- What are all those bugle sounds during the day on post?
- How do I fit in with the chapel programs?
- Are Hail and Farewells important?
- How do Chaplain Family kids like themilitary?
- How do I survive and thrive during deployments?
- What is a Family Readiness Group, and how do I fit iin?
- Why i s saluting so important?
- What do OER, ORB, ERB, and NCOER mean?
- Is the PX the best place to shop?
This book is a celebration of all Chaplain spouses and all they bring to the Chaplain Corps and the Army Family. Their courage, tenacity,love,and compassion are seen through their stories and information shared. So sit back, learn, and enjoy. Laugh a little and cry a little. Expect to be encouraged and strengthened for the journey of a lifetime.
The editors, Wendy Brzezinski and Karen Bailey, are the wives of Army Chaplains with over forty years of Army life. They wish for this handbook and guide to be a resource and foundation for a wonderful adventure in the Army and Chaplain Corps.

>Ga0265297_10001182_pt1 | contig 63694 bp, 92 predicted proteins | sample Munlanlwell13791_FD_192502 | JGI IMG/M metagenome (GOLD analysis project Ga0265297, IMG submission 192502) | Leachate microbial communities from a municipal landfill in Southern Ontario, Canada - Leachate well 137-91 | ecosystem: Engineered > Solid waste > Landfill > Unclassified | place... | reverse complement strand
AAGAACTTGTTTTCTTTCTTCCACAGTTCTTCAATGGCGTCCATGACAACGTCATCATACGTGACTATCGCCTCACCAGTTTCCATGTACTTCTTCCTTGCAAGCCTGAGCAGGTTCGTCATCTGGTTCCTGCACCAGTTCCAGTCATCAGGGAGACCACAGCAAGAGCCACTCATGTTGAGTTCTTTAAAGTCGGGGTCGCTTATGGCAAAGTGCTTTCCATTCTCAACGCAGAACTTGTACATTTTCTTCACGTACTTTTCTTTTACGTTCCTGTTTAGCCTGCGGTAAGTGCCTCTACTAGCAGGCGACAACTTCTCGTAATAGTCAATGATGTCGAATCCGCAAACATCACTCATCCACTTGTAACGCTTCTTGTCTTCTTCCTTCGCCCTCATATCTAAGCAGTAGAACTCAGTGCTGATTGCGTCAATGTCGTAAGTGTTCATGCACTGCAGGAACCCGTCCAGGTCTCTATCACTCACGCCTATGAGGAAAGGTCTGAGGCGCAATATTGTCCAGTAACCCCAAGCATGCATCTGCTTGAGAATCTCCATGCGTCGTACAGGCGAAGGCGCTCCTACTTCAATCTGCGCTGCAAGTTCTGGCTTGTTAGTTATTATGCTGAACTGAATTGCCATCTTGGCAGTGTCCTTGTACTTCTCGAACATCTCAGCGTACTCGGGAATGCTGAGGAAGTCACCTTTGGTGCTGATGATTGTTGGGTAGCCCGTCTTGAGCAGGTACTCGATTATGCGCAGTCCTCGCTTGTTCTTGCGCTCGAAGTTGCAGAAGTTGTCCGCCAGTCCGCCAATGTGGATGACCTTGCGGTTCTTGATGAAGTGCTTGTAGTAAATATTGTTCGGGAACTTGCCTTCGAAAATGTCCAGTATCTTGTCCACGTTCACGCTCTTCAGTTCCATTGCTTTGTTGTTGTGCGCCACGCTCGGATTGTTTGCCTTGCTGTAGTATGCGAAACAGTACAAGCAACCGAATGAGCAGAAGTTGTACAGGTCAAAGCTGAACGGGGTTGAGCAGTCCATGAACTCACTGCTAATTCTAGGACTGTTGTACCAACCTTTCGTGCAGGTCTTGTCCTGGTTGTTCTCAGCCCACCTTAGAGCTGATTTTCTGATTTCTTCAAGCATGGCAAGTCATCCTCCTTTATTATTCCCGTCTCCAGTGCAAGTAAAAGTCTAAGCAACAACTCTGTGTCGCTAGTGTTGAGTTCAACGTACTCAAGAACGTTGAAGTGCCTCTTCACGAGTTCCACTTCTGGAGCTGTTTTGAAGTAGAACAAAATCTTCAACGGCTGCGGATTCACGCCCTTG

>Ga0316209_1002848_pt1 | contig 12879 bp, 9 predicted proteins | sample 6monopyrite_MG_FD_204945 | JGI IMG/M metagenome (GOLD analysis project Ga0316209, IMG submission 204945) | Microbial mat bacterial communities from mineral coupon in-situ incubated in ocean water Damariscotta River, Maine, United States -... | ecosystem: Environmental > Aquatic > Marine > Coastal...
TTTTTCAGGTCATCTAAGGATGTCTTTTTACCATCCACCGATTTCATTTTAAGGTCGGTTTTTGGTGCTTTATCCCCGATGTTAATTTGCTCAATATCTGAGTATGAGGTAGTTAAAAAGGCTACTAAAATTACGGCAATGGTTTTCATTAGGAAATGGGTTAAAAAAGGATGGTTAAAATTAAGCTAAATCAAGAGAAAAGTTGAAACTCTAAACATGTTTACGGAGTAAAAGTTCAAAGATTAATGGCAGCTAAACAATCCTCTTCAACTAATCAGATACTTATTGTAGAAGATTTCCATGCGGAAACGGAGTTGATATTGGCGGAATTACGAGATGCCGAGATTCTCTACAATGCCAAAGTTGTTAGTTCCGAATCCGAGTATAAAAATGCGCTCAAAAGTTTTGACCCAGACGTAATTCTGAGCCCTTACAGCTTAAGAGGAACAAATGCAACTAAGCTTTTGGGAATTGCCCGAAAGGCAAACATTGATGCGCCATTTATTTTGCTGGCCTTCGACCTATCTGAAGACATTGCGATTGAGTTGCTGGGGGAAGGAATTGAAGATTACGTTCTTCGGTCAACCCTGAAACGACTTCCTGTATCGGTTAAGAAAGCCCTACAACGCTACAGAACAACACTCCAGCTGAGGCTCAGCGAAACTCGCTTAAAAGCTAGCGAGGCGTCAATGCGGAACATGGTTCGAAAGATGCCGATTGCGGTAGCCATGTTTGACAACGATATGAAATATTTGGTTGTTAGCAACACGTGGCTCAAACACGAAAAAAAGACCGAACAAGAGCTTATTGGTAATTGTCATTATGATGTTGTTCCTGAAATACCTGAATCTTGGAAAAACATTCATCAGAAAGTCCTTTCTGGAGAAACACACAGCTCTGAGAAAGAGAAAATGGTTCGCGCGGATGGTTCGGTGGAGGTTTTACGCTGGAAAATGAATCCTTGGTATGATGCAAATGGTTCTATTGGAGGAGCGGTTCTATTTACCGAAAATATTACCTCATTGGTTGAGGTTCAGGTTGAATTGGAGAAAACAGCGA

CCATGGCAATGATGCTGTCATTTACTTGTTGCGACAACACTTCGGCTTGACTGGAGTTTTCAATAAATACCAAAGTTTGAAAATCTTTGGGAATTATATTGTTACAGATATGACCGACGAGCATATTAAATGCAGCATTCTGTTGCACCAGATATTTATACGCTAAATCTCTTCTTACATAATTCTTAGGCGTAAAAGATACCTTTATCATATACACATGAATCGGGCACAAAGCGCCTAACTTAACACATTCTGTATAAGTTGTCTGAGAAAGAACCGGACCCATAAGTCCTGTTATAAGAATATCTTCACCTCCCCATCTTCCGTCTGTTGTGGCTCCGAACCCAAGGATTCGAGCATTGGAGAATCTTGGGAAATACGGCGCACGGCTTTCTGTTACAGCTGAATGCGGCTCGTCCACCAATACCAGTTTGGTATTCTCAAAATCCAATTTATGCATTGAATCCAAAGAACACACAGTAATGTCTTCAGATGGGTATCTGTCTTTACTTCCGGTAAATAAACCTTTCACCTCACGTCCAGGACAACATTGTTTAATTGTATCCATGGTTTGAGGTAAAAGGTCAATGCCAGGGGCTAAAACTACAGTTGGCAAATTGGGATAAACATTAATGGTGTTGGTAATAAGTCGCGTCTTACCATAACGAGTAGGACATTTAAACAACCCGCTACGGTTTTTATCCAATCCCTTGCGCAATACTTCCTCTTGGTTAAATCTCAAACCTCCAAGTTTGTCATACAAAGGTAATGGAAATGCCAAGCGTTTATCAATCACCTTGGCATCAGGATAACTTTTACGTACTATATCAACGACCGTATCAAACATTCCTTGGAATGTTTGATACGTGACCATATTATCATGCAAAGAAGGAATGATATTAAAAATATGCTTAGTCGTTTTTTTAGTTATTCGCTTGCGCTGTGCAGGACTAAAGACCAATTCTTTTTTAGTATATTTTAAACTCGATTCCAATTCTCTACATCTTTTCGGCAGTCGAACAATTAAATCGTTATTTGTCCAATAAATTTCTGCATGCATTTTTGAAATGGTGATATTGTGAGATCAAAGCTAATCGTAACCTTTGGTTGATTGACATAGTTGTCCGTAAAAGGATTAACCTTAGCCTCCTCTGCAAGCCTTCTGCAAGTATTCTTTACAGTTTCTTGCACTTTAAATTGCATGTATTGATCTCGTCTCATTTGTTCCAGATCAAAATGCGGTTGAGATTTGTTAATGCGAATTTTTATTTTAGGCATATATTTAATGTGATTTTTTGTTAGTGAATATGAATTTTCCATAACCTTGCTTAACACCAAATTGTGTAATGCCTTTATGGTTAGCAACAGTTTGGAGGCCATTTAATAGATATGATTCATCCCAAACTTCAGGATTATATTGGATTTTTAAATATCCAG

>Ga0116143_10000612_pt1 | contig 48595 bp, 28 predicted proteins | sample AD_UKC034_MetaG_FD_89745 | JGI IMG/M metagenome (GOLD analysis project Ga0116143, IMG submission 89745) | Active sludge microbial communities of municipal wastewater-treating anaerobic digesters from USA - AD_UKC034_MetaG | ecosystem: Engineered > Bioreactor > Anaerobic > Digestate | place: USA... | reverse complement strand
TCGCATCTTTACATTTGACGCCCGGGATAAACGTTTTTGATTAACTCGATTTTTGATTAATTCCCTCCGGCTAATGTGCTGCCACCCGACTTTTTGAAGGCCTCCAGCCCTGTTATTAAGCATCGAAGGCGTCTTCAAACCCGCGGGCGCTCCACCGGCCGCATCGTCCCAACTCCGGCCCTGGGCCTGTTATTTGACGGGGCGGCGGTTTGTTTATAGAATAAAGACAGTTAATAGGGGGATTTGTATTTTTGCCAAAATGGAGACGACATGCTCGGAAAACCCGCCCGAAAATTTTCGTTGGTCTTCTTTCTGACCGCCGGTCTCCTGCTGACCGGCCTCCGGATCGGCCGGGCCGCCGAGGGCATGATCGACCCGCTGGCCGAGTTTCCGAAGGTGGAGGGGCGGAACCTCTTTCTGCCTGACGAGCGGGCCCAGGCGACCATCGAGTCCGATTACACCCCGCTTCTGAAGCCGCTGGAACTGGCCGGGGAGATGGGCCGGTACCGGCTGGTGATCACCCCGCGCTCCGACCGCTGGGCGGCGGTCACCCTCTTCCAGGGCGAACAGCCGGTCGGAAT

Nobody Told Me
A guide for pastors' wives
Author: Kay Cocklin, Copyright 2010
This book, Nobody Told Me, A Guide for Pastors' Wives is the first publication for Kay Cocklin. She has been the wife of a Pastor/Chaplain for forty years - thirteen years were spent as a pastor's wife, and twenty-seven years as a chaplain's spouse.
My journey to the heart of military marriage
Author: Corie Weathers, Copyright @ 2016
Like many military couples, Corie and her husband, Matt, an Army chaplain, accumulated significant unshared moments during Matt’s deployments. Matt lost friends and fellow soldiers to combat in Afghanistan. On the home front, Corie sat with bereaved military families and walked through dark days with new widows as a friend and professional counselor. When Matt returned, he and Corie began using the term “sacred spaces” for these and other significant moments they had experienced independently. After multiple deployments, sacred spaces were taking up a lot of emotional room in their relationship.
When US Secretary of Defense Ashton Carter invited Corie, as the 2015 Armed Forces Insurance Military Spouse of the Year, to join his team on a one-week overseas holiday trip, she eagerly accepted, hoping to gain a better understanding of her husband’s deployment experience and lessen the impact sacred spaces had on her marriage.